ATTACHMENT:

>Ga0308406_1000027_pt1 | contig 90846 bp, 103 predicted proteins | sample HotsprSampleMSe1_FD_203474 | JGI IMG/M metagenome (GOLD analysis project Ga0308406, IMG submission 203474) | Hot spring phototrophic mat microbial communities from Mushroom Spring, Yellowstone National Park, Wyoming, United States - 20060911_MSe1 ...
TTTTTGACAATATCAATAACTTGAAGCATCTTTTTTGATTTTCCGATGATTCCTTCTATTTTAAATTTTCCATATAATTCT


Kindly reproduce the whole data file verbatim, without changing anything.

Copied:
>Ga0308406_1000027_pt1 | contig 90846 bp, 103 predicted proteins | sample HotsprSampleMSe1_FD_203474 | JGI IMG/M metagenome (GOLD analysis project Ga0308406, IMG submission 203474) | Hot spring phototrophic mat microbial communities from Mushroom Spring, Yellowstone National Park, Wyoming, United States - 20060911_MSe1 ...
TTTTTGACAATATCAATAACTTGAAGCATCTTTTTTGATTTTCCGATGATTCCTTCTATTTTAAATTTTCCATATAATTCT